First Assistance Samaritan Teams (FAST)
In case of an emergency ASB helps as quickly as possible and as long as necessary. In order to further strengthen its response capacities, ASB is building up Emergency Response Teams – the First Assistance Samaritan Teams (FAST).
Set up by the ASB Federal Association as a specialist abroad emergency response team, FAST combines all of ASB's know-how and resources provide effective, professional and speedy response in the event of catastrophes and disasters around the world. Key components of international FAST-Aid and theRapid Response Teams are provision of basic medical care and purification of drinking water.
The FAST teams consist of volunteers from regional ASB associations, who have receivedspecific training to be able to operate abroad. In their main occupation most of the volunteers work as paramedics or (male) nurses.
In the event of a disaster, team leadership is provided by ASB-Foreign Aid Headquarter staff.
Basic medical care
The Medical Teams are working in a tented primary health care unit consisting of a triage, four treatment units, an emergency area and a pharmacy with storage space. The equipment is based on the WHO Emergency-Health-Kit (basic & supplementary). Moreover it contains comprehensive additional devices and disposables. Each team consist of 5-8 members: a team leader, a technical leader, a logistician and medical assistants. The average duration of a FAST deployment is six weeks – usually corresponding to the immediate post-disaster emergency period when the need is most demanding.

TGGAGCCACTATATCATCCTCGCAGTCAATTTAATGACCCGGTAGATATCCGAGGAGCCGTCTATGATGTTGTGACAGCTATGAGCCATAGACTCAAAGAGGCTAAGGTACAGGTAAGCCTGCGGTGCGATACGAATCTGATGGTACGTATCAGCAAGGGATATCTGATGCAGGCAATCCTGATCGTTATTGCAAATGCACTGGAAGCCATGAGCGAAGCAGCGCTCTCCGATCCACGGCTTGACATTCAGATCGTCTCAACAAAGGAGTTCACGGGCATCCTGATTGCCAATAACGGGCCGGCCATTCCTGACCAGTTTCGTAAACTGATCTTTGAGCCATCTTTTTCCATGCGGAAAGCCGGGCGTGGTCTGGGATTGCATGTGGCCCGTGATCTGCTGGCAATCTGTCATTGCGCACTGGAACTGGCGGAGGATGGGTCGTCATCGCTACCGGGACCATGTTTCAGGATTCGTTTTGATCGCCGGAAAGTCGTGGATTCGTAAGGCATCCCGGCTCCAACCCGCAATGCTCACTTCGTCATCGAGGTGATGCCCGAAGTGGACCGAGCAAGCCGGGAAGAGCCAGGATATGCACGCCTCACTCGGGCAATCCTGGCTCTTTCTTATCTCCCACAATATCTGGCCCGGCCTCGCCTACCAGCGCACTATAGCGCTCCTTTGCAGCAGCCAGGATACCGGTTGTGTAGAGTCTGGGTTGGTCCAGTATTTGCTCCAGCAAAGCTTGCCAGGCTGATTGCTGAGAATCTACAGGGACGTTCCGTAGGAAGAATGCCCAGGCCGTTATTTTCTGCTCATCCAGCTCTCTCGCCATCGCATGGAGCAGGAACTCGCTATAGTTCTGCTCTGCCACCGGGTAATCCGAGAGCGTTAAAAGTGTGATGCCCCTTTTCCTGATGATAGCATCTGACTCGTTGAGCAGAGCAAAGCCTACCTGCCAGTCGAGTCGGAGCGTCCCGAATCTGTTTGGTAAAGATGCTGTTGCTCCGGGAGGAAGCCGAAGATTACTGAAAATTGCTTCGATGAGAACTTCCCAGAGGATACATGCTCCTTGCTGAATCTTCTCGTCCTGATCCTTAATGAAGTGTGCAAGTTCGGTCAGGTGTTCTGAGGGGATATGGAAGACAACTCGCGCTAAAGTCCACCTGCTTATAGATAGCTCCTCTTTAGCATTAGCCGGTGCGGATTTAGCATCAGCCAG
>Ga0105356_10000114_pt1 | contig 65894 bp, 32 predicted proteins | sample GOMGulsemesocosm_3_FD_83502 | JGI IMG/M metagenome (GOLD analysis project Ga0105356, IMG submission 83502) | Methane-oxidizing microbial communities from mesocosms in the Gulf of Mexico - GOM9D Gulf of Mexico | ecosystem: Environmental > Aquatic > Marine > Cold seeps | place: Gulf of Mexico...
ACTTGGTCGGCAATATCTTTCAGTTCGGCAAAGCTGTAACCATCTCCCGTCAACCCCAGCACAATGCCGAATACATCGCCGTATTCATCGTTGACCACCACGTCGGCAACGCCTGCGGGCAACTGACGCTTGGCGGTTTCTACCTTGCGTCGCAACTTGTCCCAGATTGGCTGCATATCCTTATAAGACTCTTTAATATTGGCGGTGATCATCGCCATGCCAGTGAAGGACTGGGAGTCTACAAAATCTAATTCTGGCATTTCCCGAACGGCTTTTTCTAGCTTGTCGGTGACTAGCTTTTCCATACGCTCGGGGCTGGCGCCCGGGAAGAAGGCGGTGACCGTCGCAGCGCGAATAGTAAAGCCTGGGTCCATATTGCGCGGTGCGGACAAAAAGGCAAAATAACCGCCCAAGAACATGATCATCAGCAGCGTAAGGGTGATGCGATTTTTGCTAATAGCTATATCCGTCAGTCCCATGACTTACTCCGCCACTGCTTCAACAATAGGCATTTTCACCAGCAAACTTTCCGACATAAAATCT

The teams for water purification are equipped with a reverse osmosis unit (RO 1500) which generates high pressure to force contaminated water through membranes. Water can easily be supplied on the ground for 1.800 (15l/person) up to 3.600 (7,5l/person) persons per day. Due to the high quality of the water it can even be used to serve medical centres and hospitals. The members of this unit are on stand-by and fully equipped to provide drinking water for people in need holding up autarky for up to 10 days if necessary. The water treatment unit will also enable the medical teams to work independently and mobile.
In May 2014, FAST water purification teams were providing drinking water in Bosnia and Herzegovina, in December 2013 three FAST teams were deployed to the Philippines to provide assistance to the victims of typhoon Yolanda/Haiyan. In November 2012 the FAST teams supported syrian refugees in an IDP camp in Northern Iraq. Other FAST missions were in Haiti 2010, following the earthquake or Sumatra/Indonesiain 2009.
All FAST members are united by a commonmotivation: to help people in acute distress.